The biggest difference between the two of them is ... a change in drilling technology?
For eight long years, George W. Bush was the standard bearer of the GOP. In conservative media, you will rarely encounter affirmative defenses of Bush, unless someone who worked in the Bush White House happens to be a guest or a contributor. While you no longer hear affirmative defenses of Bush's record from mainstream conservatives, you never encounter denunciations, either. Occasionally, Bush's massive budget deficits (improperly attributed to "too much spending) will be criticized, but on all of the most important questions -- the invasion of Iraq, the "freedom agenda," the tax cuts, the war on terror -- conservatives still stand by their man with remarkable loyalty.
This is why Mitt Romney's answer to the question from the 2nd presidential debate about his differences from George W. Bush was so insufficient. For a campaign that constantly preaches "timeless principles" and "conservative values," neither Romney nor his running mate Paul Ryan have any record of opposing any of the Bush policies they now bemoan. Ryan, of course, was in Congress for the entirety of Bush's time in office, and was a loyal and enthusiastic supporter of the Bush agenda: His budget hawkishness was conveniently acquired after Bush left office.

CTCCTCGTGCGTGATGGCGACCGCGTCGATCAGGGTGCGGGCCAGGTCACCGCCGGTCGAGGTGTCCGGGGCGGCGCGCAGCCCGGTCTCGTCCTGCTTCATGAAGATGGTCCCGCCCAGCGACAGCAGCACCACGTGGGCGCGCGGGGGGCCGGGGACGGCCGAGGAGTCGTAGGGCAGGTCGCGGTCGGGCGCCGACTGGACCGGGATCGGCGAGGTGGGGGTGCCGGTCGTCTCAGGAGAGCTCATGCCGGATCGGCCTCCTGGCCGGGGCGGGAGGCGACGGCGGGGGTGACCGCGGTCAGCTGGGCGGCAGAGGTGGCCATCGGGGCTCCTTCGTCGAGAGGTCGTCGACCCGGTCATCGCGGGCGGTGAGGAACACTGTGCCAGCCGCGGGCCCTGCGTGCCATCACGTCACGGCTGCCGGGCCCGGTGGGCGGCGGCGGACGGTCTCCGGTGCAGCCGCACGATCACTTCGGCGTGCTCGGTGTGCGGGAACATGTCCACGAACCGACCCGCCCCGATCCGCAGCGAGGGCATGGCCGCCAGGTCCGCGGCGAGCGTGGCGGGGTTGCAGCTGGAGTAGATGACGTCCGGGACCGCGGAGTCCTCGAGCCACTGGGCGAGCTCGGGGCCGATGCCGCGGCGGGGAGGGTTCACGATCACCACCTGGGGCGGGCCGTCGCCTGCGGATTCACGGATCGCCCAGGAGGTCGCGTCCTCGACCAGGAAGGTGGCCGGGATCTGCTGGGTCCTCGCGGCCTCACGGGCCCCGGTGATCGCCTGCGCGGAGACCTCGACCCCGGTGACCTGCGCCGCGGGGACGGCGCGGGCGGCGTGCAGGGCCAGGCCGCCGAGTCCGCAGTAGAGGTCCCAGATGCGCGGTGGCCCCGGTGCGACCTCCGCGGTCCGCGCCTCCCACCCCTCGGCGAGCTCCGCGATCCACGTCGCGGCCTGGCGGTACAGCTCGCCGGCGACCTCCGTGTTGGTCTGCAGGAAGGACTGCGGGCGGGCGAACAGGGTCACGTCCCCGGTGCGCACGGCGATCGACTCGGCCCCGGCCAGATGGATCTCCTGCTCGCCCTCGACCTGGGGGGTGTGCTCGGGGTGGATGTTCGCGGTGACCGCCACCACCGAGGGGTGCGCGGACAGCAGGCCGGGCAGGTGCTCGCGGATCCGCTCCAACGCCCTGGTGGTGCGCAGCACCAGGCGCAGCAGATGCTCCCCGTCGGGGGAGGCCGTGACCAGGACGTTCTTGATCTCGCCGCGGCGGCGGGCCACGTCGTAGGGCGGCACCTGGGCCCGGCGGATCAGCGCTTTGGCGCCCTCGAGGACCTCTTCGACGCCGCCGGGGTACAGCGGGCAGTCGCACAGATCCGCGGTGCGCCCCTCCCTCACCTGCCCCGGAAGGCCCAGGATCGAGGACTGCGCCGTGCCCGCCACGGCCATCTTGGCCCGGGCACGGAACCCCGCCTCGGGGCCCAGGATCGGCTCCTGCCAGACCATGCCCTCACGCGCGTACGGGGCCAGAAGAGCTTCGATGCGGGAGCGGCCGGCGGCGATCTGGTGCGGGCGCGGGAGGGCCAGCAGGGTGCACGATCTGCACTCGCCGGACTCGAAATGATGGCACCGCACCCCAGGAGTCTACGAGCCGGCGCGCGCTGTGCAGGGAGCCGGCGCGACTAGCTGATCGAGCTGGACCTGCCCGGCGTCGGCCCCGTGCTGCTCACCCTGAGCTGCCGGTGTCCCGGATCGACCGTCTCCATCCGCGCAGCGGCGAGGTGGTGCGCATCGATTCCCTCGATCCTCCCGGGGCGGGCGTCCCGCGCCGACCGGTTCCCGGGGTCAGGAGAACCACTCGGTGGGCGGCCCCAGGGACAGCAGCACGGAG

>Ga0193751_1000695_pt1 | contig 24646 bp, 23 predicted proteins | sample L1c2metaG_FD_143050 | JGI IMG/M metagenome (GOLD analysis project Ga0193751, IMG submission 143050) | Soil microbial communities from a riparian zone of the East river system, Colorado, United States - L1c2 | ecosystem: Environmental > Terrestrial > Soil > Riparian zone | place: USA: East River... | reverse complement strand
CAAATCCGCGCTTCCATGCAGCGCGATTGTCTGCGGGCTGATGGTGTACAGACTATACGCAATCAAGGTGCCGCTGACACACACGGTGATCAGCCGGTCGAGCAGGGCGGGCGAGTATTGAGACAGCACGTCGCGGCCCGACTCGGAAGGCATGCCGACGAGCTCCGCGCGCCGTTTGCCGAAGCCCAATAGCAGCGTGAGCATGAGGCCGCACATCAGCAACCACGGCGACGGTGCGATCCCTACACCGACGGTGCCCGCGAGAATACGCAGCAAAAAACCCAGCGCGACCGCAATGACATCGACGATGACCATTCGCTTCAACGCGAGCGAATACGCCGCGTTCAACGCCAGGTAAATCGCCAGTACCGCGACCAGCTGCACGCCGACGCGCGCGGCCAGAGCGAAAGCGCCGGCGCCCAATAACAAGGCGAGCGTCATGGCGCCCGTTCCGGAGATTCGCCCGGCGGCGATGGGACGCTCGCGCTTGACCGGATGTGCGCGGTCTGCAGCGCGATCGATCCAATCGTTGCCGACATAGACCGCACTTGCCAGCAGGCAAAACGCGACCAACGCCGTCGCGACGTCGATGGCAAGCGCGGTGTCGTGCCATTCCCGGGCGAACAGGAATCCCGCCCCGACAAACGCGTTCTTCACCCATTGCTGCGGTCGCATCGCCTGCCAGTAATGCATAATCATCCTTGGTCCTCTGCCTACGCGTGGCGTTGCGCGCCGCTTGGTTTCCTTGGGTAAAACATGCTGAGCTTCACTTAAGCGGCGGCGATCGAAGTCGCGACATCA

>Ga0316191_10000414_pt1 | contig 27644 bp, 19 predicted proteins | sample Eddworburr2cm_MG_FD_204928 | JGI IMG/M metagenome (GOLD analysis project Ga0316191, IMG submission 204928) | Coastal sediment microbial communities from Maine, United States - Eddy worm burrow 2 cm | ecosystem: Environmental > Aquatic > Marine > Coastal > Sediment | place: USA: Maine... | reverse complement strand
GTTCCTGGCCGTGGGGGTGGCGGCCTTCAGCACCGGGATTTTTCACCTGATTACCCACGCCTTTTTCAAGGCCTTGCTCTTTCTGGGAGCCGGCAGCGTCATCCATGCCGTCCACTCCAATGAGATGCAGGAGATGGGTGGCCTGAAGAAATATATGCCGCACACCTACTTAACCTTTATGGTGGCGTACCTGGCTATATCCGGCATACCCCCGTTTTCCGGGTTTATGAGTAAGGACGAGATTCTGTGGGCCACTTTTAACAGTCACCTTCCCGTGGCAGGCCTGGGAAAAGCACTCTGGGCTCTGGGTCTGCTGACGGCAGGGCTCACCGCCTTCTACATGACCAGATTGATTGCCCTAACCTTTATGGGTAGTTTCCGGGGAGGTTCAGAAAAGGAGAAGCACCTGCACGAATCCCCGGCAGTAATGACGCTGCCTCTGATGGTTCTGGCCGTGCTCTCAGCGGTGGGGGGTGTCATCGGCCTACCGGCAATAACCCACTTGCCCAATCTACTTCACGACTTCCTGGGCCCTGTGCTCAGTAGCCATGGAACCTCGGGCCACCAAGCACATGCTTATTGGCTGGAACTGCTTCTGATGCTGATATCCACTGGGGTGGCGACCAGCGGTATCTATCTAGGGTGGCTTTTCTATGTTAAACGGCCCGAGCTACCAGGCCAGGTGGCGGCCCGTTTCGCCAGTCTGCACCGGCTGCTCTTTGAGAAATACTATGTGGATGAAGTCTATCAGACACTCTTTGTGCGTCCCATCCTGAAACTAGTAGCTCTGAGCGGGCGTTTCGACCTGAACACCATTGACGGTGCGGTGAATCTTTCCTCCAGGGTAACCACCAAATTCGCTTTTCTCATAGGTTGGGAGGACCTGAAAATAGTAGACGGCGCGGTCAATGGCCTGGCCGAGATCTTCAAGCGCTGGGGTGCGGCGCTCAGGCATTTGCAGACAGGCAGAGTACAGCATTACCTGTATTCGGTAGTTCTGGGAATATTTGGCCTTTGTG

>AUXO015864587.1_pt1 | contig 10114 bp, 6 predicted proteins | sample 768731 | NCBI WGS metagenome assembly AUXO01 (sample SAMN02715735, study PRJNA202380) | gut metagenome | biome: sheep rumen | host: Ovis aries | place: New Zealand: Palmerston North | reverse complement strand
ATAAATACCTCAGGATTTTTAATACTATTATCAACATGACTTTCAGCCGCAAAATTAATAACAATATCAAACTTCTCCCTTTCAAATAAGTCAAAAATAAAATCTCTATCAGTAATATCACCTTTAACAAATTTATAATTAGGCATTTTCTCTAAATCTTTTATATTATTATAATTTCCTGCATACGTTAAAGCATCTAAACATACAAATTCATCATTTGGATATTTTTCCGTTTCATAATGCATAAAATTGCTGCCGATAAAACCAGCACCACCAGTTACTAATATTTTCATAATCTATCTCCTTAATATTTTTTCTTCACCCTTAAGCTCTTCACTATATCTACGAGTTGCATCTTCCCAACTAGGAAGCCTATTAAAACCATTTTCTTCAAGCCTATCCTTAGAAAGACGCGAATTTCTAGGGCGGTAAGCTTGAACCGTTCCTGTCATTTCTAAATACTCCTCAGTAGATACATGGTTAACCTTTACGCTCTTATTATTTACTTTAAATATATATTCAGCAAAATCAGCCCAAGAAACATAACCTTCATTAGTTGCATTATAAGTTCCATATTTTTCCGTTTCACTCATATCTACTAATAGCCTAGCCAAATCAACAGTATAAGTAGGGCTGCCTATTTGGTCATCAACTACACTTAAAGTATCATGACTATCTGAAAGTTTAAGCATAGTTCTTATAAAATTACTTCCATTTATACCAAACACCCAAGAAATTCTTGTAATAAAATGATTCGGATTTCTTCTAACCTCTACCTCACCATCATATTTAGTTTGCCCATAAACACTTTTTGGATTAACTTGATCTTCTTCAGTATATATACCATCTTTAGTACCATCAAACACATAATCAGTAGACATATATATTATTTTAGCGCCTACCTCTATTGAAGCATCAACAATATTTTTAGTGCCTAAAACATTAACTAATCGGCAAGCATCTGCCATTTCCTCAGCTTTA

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For a man who has wholeheartedly adopted conservatism's embrace of "absolute values" and disdain of "relativism," Romney's answer about Bush was remarkably relativistic. As Romney said, he and Bush "are different people and these are different times." It's no one's fault, you see: Bush did what he could when he could and it's just so very unfair to judge him with the benefit of hindsight. Romney's language of "different strokes for different folks," is, to put it mildly, not the sort of language that one typically associates with conservative Republicans.